The only treatment for cataract is surgical removal. This is done when a person cannot see well enough with glasses to perform normal activities. For some people, changing glasses, getting stronger bifocals, or using a magnifying lens is helpful enough. Others choose to have cataract surgery.
If a cataract is not bothersome, then surgery is usually not necessary. Sometimes there is an additional eye problem that cannot be treated without first proceeding with cataract surgery.
Cataract surgery consists of removing the lens of the eye and replacing it with an artificial lens. A cataract surgeon will discuss the options with the patient, and together they will decide which type of removal and lens replacement is best.
There are 2 types of surgery that can be used to remove lenses that have a cataract.
Extracapsular surgery consists of surgically removing the lens, but leaving the back half of the capsule (the outer covering of the lens) intact. High-frequency sound waves (phacoemulsification) may be used to soften the lens to facilitate removal through a smaller incision.
Intracapsular surgery involves surgically removing the entire lens, including the capsule. Today this procedure is done very rarely.
People who have cataract surgery are usually fitted with an artificial lens at the same time. The artificial lens is a synthetic disc called an intraocular lens. It is usually placed in the lens capsule inside the eye.
Other options include contact lenses and cataract glasses.
Surgery can be done in an outpatient center or hospital. Most people do not need to stay overnight in a hospital. The patient will need a friend or family member to assist with travel and home care after outpatient surgery. Follow-up care by the surgeon is important.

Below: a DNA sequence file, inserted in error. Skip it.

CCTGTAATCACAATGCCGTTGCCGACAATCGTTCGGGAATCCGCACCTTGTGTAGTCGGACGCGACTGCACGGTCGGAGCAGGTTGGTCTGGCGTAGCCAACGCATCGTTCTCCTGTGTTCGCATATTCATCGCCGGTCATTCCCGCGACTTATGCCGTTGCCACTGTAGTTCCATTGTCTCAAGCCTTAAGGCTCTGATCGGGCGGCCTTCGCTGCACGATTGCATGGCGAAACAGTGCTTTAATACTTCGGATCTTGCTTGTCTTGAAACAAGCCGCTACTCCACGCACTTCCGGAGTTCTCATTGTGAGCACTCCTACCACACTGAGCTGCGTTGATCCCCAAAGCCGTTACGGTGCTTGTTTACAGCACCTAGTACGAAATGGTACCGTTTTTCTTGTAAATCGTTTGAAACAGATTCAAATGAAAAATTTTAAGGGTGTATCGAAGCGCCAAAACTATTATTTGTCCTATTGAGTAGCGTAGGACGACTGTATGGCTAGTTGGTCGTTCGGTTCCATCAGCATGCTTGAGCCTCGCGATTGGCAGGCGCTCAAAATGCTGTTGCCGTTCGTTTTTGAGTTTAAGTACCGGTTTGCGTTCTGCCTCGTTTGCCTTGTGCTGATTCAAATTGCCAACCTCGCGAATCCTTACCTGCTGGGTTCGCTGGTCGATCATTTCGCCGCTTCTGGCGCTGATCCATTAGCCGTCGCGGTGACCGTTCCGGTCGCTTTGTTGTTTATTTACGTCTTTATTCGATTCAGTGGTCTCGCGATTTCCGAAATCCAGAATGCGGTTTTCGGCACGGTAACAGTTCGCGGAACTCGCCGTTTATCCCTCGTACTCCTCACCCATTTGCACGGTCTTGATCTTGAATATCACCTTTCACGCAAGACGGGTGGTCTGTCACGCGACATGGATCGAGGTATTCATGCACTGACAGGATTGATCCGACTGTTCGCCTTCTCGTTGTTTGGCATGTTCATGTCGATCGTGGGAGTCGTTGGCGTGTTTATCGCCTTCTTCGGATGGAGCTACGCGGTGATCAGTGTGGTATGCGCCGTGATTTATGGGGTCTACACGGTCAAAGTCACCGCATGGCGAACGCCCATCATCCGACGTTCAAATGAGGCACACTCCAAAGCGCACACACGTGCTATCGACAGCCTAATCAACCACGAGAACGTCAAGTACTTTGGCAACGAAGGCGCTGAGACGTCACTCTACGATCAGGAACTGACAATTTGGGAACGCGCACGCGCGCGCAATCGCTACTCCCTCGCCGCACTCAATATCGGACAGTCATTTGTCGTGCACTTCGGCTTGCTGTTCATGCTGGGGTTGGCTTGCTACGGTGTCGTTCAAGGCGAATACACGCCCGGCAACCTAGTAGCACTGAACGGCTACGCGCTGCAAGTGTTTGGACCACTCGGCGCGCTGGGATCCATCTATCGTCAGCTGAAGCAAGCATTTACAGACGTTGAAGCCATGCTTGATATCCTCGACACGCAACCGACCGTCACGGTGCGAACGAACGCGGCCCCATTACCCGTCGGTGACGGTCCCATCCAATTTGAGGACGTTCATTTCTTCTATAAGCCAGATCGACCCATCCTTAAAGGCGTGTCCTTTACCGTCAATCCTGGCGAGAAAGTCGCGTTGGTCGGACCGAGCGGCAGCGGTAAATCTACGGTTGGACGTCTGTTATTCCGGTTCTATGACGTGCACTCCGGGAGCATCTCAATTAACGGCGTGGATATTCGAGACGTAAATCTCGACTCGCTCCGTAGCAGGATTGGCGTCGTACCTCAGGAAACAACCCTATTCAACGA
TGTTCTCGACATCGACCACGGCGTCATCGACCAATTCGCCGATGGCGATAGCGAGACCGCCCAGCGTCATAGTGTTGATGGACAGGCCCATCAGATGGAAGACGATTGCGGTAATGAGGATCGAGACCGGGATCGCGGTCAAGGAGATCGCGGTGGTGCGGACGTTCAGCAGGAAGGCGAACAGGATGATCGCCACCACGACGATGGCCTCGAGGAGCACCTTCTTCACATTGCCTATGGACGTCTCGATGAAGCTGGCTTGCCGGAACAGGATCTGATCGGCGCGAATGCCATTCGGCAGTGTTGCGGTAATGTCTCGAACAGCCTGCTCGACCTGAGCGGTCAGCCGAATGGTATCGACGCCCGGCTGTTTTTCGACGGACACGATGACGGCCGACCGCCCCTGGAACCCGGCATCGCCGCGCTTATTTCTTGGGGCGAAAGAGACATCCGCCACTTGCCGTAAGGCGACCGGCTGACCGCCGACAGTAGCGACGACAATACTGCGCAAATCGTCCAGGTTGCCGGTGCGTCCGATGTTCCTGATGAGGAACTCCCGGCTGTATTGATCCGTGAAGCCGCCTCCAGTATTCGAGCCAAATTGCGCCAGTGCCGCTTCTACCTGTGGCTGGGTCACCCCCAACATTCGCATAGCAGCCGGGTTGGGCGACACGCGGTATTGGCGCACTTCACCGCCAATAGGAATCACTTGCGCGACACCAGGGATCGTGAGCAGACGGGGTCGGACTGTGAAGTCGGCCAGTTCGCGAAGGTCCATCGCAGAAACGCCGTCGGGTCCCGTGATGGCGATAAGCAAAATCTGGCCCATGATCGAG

For most people, cataract surgery has a low risk of complications. With implanted artificial lenses, most people no longer need corrective lenses for distance vision. Glasses are usually necessary for reading.
Vision may not improve to 20/20 after cataract surgery if other eye diseases such as macular degeneration are present. Ophthalmologists can usually, but not always, determine this in advance.
In infants, amblyopia and decreased visual development may occur as a result of cataracts. Early diagnosis and treatment is essential.
Calling your health care provider
Call for an appointment with your health care provider if you have symptoms such as progressive deterioration of vision, decreased night vision, or problems with glare.
Also call if you have a family history of congenital cataracts or if your child has symptoms or signs suggestive of a cataract.
The primary prevention involves controlling associated diseases and avoiding exposure to factors known to promote cataract formation.
Wearing sunglasses when you are outside during the day can reduce the amount of UV light your eyes are exposed to. Some sunglasses do not filter out the harmful UV. An optician should be able to tell you which sunglasses filter out the most UV. For patients who smoke cigarettes, quitting will decrease the risk of cataracts.
by Janet G. Derge, M.D.
All ArmMed Media material is provided for information only and is neither advice nor a substitute for proper medical care. Consult a qualified healthcare professional who understands your particular history for individual concerns.